Regina Kopilevich, Genealogist and Historical Tour Guide for Jewish Lithuania, Speaks Out on Yiddish in Vilnius


VILNIUS—Regina Kopilevich, whose extensive contributions to Jewish genealogy and tourism have been covered by the New York Times, today released a statement about the new Yiddish language teaching positions planned in Vilnius. Ms. Kopilevich is one of the leading tour guides in the Baltic region for both Jewish history and family roots voyagers.

The statement follows in short order those released by Milan Chersonski, longtime editor (1999-2011) of Jerusalem of Lithuania, the Jewish community’s former newspaper; Daniel Galay, director of Leivick House and the Union of Yiddish Writers and Journalists in Israel; and Professor Olegas Poliakovas, a philology professor at Vilnius University and longtime member of the university’s senate. The positions are being arranged by high officials of the World Jewish Congress.

The text of Ms. Kopilevich’s statement follows.


Open Letter from Regina Kopilevich

Vilnius, 28 July 2014

Professor Dovid Katz first came to Lithuania when it was part of the Soviet Union, and set out on 25 years of interviewing and recording (and always helping) aged Holocaust survivors in Lithuania, Latvia, Belarus, Ukraine, and northeastern Poland.

From the very start he began to contribute to the building of Yiddish as a serious subject of study for people of every background, students and non-students, Jews and non-Jews. He was professor at our university from 1999 to 2010. Since then he has voluntarily (without pay) taught Yiddish literature each week during term-time in the Yiddish reading circle that he has led since 1999 at our Jewish community.

This past spring of 2014 I attended his series of twelve weekly sessions that he did as always, gratis, to continue teaching Yiddish and Yiddish literature to people from every background.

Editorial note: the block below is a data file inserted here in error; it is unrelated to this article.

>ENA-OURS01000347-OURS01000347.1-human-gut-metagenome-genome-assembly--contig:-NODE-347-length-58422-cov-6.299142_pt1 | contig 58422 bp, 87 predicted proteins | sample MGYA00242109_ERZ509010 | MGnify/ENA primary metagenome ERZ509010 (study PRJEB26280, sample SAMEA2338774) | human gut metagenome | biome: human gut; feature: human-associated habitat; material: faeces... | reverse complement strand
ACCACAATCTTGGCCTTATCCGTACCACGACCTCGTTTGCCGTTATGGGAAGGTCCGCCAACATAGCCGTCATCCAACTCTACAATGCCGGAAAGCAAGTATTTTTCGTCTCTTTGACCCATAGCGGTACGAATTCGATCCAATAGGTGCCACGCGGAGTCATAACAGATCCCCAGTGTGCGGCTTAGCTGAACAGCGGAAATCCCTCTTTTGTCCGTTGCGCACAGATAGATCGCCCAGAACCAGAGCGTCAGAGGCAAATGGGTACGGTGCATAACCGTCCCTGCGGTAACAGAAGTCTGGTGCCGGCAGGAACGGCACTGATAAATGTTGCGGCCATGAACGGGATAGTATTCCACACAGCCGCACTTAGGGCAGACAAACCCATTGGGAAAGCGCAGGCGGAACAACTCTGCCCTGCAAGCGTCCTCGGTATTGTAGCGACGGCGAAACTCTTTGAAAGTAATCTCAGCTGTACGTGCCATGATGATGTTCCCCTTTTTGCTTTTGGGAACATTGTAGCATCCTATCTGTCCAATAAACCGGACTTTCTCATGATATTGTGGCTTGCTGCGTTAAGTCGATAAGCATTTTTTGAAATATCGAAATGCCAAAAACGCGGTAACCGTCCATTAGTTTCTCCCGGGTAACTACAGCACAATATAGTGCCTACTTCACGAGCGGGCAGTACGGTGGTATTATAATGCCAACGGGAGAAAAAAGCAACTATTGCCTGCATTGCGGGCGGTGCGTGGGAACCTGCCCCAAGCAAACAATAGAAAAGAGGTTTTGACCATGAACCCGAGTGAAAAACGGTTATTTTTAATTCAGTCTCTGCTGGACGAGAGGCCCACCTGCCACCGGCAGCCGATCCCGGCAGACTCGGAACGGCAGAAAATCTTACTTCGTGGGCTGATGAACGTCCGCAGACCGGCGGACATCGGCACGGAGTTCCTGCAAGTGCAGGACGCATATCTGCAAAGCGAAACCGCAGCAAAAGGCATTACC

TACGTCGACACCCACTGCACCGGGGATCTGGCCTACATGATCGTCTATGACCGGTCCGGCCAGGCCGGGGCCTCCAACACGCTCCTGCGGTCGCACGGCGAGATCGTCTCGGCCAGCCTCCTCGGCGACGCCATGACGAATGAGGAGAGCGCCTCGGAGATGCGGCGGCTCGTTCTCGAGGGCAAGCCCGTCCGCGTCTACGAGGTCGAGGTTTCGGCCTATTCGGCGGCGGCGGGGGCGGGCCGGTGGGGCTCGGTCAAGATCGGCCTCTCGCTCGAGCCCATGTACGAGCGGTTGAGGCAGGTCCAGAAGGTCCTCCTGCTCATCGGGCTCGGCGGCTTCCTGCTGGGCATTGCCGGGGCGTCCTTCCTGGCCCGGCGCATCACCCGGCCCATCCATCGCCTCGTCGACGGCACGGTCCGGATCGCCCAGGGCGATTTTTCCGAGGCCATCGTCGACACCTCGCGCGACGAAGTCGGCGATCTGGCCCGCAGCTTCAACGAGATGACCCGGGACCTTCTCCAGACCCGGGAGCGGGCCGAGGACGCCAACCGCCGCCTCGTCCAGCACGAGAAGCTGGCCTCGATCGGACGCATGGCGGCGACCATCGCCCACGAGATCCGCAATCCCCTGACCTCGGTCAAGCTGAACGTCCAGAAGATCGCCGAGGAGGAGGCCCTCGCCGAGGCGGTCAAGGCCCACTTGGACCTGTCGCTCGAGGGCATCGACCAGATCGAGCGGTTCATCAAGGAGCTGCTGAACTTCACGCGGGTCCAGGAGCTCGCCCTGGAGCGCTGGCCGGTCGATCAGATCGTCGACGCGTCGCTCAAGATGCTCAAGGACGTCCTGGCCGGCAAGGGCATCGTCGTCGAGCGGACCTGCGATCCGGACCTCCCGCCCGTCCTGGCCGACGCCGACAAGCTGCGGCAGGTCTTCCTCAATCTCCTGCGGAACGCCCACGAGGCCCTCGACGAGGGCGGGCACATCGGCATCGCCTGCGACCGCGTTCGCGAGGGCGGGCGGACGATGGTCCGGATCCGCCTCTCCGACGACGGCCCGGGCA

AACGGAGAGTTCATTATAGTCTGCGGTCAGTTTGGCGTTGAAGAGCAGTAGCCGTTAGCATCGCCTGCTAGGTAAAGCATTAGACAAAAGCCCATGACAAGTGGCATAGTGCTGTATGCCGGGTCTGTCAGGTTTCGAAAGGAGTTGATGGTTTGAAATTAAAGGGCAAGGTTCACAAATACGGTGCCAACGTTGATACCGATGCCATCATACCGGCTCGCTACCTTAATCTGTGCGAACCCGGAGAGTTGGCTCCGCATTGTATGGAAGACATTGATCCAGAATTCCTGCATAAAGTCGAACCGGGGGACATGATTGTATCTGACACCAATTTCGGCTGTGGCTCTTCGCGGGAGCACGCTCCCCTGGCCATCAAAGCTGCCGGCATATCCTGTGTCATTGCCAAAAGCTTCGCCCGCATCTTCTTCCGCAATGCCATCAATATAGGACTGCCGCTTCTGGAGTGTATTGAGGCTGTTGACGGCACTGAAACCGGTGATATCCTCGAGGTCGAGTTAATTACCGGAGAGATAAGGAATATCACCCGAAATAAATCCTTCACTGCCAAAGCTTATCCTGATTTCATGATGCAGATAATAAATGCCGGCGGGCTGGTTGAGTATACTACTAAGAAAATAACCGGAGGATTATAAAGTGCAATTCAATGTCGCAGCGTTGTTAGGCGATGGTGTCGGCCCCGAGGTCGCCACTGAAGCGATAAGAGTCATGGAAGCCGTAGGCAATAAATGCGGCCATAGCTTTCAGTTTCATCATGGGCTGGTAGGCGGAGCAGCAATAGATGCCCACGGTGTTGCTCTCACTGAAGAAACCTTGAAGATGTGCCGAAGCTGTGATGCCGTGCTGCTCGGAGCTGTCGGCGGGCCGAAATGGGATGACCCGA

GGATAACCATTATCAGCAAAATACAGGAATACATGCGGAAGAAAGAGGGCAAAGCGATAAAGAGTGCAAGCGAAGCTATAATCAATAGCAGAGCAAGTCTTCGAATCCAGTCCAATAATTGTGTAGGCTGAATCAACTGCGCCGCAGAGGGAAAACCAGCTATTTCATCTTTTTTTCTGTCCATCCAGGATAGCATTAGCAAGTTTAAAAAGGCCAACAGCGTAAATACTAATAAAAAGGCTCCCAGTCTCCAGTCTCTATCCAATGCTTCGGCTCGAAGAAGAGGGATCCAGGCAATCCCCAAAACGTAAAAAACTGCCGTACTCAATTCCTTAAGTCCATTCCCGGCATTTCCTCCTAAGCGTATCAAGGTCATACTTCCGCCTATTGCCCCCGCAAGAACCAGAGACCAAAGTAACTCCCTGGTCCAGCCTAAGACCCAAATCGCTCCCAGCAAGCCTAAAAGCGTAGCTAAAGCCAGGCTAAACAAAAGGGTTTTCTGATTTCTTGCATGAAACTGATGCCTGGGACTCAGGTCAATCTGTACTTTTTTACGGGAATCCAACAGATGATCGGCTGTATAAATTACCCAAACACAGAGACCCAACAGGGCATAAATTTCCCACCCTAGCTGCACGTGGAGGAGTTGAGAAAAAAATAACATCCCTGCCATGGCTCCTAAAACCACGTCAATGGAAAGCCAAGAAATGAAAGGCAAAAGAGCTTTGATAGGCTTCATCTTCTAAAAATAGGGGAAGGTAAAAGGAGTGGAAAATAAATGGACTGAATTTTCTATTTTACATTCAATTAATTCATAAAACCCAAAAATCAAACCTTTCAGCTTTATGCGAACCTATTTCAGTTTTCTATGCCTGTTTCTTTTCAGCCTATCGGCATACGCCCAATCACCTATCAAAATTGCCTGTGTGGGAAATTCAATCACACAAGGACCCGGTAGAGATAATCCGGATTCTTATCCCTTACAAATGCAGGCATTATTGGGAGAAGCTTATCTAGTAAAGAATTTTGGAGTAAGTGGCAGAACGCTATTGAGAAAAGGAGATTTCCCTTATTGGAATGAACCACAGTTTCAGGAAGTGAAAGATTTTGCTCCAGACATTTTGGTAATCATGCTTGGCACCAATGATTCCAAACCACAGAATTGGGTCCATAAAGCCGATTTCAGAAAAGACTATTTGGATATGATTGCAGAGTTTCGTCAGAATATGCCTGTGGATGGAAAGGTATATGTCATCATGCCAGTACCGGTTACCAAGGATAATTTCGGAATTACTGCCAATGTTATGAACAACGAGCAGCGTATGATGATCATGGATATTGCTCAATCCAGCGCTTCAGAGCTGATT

Most of the 2014 class was Jewish but there were also Lithuanians, Russians, Poles, and even one member of our country’s Karaim community. He is delivering wonderful classes of Yiddish language and literature and brings us back our forgotten culture.

In the early years of his professorship he also volunteered to teach my son Michoel’s bar mitzvah over a period of months. This was part of his constant spirit of giving and volunteering to help the community.

In those years, I introduced to Professor Katz one of the American clients I was guiding, Ms. Zane Buzby of Los Angeles, California. He inspired her to start the Survivor Mitzvah Project which has by now helped thousands of elderly Jews in Eastern Europe. Early this year, she was honored as a CNN hero in the United States.

I appeal to the organizations running the new project to re-introduce Yiddish studies in Vilnius to ensure that Professor Dovid Katz too has the chance to apply alongside any others, and is able to stay on in a professional Yiddish teaching capacity.

I know I speak for many of my friends here in asking this. We, his students, represent many different backgrounds, education and ages whom he brings together for the study of Yiddish, and that is something for which we love him dearly.

Sincerely 
Regina Kopilevich  
Guide, Translator, Researcher
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